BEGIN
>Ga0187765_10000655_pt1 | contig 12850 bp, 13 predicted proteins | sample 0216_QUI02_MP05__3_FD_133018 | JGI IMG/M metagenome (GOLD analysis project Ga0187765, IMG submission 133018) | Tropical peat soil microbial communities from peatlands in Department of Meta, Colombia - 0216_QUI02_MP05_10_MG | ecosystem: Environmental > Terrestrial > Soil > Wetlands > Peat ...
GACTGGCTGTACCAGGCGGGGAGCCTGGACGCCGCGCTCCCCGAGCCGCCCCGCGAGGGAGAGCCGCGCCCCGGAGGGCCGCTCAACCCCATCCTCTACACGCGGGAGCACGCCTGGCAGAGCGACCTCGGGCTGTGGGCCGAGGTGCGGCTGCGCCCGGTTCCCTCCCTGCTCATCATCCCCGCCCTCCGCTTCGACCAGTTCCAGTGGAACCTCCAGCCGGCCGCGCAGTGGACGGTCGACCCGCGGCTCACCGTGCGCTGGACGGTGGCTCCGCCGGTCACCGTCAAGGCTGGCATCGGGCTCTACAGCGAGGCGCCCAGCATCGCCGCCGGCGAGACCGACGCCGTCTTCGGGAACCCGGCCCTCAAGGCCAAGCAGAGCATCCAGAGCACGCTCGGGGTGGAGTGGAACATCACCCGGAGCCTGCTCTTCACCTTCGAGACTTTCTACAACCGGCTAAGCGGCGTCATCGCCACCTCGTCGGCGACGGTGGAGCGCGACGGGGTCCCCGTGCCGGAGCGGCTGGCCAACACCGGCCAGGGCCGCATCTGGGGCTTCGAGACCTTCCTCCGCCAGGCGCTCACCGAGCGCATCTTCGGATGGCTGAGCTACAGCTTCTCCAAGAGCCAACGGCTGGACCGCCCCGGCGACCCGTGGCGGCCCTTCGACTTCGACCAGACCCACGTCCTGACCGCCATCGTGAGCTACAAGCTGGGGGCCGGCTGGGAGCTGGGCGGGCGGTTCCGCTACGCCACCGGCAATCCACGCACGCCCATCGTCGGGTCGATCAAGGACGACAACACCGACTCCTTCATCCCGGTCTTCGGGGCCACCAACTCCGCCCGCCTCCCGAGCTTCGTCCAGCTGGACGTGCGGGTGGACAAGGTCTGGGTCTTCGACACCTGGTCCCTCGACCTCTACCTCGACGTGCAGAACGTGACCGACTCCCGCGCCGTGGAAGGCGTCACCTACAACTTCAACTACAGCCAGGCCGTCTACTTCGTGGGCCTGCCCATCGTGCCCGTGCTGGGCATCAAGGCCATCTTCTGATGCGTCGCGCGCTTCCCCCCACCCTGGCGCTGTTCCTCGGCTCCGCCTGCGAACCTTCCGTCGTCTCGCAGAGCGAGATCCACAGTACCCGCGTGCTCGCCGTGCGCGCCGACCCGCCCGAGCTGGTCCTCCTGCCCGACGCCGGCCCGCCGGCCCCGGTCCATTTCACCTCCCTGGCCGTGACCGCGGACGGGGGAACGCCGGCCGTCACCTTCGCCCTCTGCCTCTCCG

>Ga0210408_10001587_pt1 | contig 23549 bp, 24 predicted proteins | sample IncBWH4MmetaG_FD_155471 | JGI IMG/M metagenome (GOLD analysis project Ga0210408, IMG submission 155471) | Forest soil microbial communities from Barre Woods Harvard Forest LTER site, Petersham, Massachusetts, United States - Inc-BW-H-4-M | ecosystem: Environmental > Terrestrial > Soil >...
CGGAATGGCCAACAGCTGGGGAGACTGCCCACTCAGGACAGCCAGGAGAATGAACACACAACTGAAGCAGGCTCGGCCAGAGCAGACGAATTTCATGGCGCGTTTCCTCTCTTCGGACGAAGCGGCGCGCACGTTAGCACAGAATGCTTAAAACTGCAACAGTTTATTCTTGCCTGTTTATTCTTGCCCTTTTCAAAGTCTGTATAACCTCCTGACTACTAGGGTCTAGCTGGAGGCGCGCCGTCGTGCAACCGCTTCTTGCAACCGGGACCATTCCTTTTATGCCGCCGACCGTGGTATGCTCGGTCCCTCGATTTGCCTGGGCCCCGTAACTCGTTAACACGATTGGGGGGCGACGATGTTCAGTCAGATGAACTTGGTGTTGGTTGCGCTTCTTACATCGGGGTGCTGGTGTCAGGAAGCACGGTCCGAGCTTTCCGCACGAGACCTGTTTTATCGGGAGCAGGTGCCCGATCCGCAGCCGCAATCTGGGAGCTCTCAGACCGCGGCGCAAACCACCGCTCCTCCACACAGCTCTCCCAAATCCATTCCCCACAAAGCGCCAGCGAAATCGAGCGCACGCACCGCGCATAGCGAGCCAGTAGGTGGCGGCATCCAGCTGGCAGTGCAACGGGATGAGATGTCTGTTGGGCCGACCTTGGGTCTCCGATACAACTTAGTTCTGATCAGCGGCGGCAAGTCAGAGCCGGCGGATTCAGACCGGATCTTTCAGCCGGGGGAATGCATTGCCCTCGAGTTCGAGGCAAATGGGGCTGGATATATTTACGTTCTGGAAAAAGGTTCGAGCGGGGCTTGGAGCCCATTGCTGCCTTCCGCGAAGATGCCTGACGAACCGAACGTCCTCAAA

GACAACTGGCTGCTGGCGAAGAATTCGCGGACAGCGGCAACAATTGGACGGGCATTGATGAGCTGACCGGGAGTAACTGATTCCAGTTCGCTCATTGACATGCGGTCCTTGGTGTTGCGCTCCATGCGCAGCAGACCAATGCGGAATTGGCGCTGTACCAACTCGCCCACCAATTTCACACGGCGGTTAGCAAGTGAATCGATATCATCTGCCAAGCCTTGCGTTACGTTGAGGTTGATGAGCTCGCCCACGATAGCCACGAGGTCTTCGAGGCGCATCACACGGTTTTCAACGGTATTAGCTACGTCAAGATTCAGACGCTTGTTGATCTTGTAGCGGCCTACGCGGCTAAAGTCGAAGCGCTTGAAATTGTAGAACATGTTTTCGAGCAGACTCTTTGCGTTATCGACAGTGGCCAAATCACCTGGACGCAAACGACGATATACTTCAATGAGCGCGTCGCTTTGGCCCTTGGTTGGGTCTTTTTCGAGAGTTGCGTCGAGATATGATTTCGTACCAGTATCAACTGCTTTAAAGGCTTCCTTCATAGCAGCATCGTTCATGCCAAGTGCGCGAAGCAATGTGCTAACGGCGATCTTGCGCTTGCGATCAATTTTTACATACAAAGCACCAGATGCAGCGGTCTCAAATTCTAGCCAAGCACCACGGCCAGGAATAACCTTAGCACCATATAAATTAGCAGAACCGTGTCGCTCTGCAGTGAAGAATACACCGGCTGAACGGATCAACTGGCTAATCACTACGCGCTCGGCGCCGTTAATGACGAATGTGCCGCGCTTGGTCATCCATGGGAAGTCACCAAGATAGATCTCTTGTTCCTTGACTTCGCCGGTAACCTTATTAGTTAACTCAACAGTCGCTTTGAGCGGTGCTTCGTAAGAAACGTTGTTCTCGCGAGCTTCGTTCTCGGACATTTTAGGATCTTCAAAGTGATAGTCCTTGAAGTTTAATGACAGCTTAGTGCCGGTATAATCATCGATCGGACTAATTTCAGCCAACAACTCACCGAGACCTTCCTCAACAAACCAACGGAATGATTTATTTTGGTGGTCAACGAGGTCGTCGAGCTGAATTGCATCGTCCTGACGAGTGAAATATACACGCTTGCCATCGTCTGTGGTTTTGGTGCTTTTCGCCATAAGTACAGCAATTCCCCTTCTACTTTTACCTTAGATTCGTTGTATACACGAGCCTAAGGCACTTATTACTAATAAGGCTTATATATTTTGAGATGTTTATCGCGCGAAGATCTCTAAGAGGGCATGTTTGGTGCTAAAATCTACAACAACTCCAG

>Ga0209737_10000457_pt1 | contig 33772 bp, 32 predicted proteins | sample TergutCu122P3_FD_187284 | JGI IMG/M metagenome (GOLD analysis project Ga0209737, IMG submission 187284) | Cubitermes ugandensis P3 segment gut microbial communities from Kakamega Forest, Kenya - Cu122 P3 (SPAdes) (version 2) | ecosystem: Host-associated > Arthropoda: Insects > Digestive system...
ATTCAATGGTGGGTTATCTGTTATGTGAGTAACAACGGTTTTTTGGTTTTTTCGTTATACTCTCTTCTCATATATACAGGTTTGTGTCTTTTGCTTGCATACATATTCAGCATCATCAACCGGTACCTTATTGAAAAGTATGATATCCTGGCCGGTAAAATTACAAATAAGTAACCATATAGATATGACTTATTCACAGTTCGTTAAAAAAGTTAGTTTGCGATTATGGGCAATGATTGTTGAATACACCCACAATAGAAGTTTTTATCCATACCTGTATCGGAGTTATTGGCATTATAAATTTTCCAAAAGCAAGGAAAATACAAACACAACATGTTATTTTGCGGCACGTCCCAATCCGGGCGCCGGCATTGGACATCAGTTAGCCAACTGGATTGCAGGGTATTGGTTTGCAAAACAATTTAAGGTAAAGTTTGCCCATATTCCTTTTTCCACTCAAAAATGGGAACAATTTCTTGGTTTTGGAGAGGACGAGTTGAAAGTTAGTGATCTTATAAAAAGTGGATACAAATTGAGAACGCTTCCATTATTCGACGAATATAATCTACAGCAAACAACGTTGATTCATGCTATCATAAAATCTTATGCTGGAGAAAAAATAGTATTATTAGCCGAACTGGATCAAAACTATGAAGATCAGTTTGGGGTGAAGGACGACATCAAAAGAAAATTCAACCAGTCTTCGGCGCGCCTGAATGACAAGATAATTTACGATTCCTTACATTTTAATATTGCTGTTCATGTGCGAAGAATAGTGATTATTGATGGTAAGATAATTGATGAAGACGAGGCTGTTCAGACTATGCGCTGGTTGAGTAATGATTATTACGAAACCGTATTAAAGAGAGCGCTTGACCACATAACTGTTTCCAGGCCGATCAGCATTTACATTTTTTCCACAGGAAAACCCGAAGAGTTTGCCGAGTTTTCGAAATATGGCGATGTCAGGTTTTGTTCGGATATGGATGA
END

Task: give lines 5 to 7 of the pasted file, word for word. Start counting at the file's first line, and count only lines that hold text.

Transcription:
GACAACTGGCTGCTGGCGAAGAATTCGCGGACAGCGGCAACAATTGGACGGGCATTGATGAGCTGACCGGGAGTAACTGATTCCAGTTCGCTCATTGACATGCGGTCCTTGGTGTTGCGCTCCATGCGCAGCAGACCAATGCGGAATTGGCGCTGTACCAACTCGCCCACCAATTTCACACGGCGGTTAGCAAGTGAATCGATATCATCTGCCAAGCCTTGCGTTACGTTGAGGTTGATGAGCTCGCCCACGATAGCCACGAGGTCTTCGAGGCGCATCACACGGTTTTCAACGGTATTAGCTACGTCAAGATTCAGACGCTTGTTGATCTTGTAGCGGCCTACGCGGCTAAAGTCGAAGCGCTTGAAATTGTAGAACATGTTTTCGAGCAGACTCTTTGCGTTATCGACAGTGGCCAAATCACCTGGACGCAAACGACGATATACTTCAATGAGCGCGTCGCTTTGGCCCTTGGTTGGGTCTTTTTCGAGAGTTGCGTCGAGATATGATTTCGTACCAGTATCAACTGCTTTAAAGGCTTCCTTCATAGCAGCATCGTTCATGCCAAGTGCGCGAAGCAATGTGCTAACGGCGATCTTGCGCTTGCGATCAATTTTTACATACAAAGCACCAGATGCAGCGGTCTCAAATTCTAGCCAAGCACCACGGCCAGGAATAACCTTAGCACCATATAAATTAGCAGAACCGTGTCGCTCTGCAGTGAAGAATACACCGGCTGAACGGATCAACTGGCTAATCACTACGCGCTCGGCGCCGTTAATGACGAATGTGCCGCGCTTGGTCATCCATGGGAAGTCACCAAGATAGATCTCTTGTTCCTTGACTTCGCCGGTAACCTTATTAGTTAACTCAACAGTCGCTTTGAGCGGTGCTTCGTAAGAAACGTTGTTCTCGCGAGCTTCGTTCTCGGACATTTTAGGATCTTCAAAGTGATAGTCCTTGAAGTTTAATGACAGCTTAGTGCCGGTATAATCATCGATCGGACTAATTTCAGCCAACAACTCACCGAGACCTTCCTCAACAAACCAACGGAATGATTTATTTTGGTGGTCAACGAGGTCGTCGAGCTGAATTGCATCGTCCTGACGAGTGAAATATACACGCTTGCCATCGTCTGTGGTTTTGGTGCTTTTCGCCATAAGTACAGCAATTCCCCTTCTACTTTTACCTTAGATTCGTTGTATACACGAGCCTAAGGCACTTATTACTAATAAGGCTTATATATTTTGAGATGTTTATCGCGCGAAGATCTCTAAGAGGGCATGTTTGGTGCTAAAATCTACAACAACTCCAG

>Ga0209737_10000457_pt1 | contig 33772 bp, 32 predicted proteins | sample TergutCu122P3_FD_187284 | JGI IMG/M metagenome (GOLD analysis project Ga0209737, IMG submission 187284) | Cubitermes ugandensis P3 segment gut microbial communities from Kakamega Forest, Kenya - Cu122 P3 (SPAdes) (version 2) | ecosystem: Host-associated > Arthropoda: Insects > Digestive system...
ATTCAATGGTGGGTTATCTGTTATGTGAGTAACAACGGTTTTTTGGTTTTTTCGTTATACTCTCTTCTCATATATACAGGTTTGTGTCTTTTGCTTGCATACATATTCAGCATCATCAACCGGTACCTTATTGAAAAGTATGATATCCTGGCCGGTAAAATTACAAATAAGTAACCATATAGATATGACTTATTCACAGTTCGTTAAAAAAGTTAGTTTGCGATTATGGGCAATGATTGTTGAATACACCCACAATAGAAGTTTTTATCCATACCTGTATCGGAGTTATTGGCATTATAAATTTTCCAAAAGCAAGGAAAATACAAACACAACATGTTATTTTGCGGCACGTCCCAATCCGGGCGCCGGCATTGGACATCAGTTAGCCAACTGGATTGCAGGGTATTGGTTTGCAAAACAATTTAAGGTAAAGTTTGCCCATATTCCTTTTTCCACTCAAAAATGGGAACAATTTCTTGGTTTTGGAGAGGACGAGTTGAAAGTTAGTGATCTTATAAAAAGTGGATACAAATTGAGAACGCTTCCATTATTCGACGAATATAATCTACAGCAAACAACGTTGATTCATGCTATCATAAAATCTTATGCTGGAGAAAAAATAGTATTATTAGCCGAACTGGATCAAAACTATGAAGATCAGTTTGGGGTGAAGGACGACATCAAAAGAAAATTCAACCAGTCTTCGGCGCGCCTGAATGACAAGATAATTTACGATTCCTTACATTTTAATATTGCTGTTCATGTGCGAAGAATAGTGATTATTGATGGTAAGATAATTGATGAAGACGAGGCTGTTCAGACTATGCGCTGGTTGAGTAATGATTATTACGAAACCGTATTAAAGAGAGCGCTTGACCACATAACTGTTTCCAGGCCGATCAGCATTTACATTTTTTCCACAGGAAAACCCGAAGAGTTTGCCGAGTTTTCGAAATATGGCGATGTCAGGTTTTGTTCGGATATGGATGA